A half-halt isn’t: pulling the reins. To start out, riding instructors often teach beginners very simplistic aids to take the place of certain skills until the rider’s balance and body control improves. This is particularly true of the half-halt. Since one of the requirements of the half-halt is having the ability to “ride along” or move your body along with the horse’s motion, you can understand how making a proper half-halt is nearly impossible to the rank beginner who is concentrating on so many things—holding the reins, sitting up, learning the rhythm of the rising trot, turning. Therefore, for a little while, the beginning rider may have to rely on pulling the reins to slow down or stop. Unfortunately, this aid often continues to become the rider’s way of half-halting forever. This way of braking eventually creates problems. Constantly having the bit pulled in his mouth is an unpleasant experience for the horse, which often leads to his resistance. If a rider’s answer to the problem is changing to a stronger bit or using training aids such as draw reins, it becomes a vicious cycle. Instead, master the subtle skill of the half-halt.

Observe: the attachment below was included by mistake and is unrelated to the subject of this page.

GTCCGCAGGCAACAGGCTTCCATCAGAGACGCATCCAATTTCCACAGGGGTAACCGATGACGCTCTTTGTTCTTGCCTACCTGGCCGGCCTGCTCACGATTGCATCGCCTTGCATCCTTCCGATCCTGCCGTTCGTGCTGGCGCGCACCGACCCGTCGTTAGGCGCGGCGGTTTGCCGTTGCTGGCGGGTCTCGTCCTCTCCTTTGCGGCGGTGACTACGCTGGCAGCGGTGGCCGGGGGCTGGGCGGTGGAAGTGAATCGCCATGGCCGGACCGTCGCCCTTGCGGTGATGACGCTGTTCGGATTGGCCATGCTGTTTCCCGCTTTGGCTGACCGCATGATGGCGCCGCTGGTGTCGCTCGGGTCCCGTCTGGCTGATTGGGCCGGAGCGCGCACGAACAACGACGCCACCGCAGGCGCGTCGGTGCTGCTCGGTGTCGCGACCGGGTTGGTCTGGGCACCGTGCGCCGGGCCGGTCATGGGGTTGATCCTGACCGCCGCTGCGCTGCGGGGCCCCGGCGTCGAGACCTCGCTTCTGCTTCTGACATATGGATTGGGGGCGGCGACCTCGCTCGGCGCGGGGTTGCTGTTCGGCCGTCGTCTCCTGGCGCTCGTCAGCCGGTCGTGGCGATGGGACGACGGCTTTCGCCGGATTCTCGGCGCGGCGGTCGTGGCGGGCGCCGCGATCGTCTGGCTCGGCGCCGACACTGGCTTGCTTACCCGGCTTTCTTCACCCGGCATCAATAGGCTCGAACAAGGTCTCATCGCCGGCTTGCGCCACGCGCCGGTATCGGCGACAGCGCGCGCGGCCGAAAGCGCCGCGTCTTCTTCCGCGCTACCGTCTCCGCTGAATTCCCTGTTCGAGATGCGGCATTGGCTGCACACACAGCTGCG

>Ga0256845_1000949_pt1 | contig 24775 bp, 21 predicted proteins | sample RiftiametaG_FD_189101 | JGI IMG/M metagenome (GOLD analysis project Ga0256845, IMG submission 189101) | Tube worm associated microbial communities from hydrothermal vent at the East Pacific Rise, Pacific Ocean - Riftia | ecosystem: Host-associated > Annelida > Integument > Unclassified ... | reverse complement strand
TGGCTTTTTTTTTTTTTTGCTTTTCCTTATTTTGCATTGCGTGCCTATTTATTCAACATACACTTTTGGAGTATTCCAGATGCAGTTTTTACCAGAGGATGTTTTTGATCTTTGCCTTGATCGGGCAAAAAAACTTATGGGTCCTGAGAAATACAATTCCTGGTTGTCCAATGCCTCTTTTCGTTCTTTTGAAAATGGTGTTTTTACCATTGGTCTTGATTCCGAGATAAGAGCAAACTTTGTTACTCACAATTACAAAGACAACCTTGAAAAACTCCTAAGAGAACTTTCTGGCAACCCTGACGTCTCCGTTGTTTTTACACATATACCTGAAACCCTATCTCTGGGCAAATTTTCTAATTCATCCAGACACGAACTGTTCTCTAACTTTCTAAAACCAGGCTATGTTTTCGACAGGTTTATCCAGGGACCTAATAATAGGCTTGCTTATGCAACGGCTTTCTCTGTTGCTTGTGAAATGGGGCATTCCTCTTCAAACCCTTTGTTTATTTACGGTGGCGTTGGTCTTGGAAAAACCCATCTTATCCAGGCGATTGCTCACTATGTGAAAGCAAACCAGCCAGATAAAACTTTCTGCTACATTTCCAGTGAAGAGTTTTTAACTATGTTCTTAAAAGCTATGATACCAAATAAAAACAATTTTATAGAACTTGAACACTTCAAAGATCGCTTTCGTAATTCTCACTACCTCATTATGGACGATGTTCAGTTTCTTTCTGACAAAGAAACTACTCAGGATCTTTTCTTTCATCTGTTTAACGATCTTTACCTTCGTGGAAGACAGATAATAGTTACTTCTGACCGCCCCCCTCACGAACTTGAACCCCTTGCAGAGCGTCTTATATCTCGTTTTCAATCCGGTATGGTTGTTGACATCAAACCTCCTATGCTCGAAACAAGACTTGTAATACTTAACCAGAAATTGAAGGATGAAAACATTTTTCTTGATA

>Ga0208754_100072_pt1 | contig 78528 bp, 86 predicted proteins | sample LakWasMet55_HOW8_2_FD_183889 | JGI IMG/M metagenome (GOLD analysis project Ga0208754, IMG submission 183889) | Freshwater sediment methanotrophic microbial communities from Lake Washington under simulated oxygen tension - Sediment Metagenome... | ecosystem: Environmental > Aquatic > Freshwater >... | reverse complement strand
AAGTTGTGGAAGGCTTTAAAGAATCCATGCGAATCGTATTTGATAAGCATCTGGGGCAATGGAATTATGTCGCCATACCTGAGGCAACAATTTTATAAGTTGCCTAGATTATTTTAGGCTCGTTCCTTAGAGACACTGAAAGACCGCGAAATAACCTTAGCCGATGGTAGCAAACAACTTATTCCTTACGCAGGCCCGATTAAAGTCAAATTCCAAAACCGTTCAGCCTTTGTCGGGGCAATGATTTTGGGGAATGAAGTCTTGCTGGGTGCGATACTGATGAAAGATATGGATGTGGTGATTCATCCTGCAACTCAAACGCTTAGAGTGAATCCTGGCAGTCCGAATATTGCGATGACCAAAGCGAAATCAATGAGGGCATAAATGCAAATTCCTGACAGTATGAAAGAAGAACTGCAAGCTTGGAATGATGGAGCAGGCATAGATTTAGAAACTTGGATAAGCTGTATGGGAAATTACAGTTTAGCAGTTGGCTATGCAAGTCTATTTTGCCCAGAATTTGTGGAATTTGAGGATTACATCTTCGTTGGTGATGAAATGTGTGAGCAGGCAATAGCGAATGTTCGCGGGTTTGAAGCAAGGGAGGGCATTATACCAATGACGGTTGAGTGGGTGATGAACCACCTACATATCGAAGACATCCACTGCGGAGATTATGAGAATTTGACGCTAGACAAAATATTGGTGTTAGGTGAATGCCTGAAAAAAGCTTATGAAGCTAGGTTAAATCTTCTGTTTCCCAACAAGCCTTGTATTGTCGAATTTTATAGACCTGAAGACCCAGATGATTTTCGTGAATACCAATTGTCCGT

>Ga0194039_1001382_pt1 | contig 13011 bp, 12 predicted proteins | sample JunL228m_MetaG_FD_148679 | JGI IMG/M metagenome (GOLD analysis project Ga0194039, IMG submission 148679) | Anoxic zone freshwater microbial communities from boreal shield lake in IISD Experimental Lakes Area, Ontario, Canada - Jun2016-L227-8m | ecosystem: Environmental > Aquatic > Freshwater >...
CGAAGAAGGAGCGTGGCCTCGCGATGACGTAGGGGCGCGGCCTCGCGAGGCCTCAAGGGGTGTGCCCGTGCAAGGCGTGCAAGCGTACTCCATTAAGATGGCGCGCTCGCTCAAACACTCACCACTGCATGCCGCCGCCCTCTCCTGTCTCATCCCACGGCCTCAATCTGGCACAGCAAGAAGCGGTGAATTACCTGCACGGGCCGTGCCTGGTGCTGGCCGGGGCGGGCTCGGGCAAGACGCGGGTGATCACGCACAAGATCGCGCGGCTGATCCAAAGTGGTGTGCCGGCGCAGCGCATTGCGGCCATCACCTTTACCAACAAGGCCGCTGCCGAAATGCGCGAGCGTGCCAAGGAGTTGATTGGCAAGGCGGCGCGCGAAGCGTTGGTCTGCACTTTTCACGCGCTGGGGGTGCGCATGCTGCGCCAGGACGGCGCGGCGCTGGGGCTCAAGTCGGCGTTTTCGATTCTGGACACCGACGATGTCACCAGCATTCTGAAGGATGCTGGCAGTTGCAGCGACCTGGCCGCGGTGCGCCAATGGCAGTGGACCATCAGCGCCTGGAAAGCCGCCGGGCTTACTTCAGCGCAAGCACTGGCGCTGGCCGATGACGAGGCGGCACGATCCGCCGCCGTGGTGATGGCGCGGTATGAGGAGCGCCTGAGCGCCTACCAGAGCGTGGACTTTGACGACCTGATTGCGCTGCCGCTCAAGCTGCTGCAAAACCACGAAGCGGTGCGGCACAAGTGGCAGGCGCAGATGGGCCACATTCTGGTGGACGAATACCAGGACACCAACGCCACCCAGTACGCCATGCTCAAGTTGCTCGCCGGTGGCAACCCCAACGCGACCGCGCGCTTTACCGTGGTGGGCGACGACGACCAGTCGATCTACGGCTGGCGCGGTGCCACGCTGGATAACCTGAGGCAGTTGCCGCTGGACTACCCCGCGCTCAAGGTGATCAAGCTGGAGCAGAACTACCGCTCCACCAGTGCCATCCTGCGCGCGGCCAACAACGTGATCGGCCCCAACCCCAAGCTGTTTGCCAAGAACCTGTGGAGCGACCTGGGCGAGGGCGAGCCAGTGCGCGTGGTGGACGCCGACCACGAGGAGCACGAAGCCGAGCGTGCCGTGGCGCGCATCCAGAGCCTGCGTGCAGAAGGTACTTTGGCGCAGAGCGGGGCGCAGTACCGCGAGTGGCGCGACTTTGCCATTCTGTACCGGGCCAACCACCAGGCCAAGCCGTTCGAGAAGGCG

American author Sharon Biggs is a freelance writer currently based in England.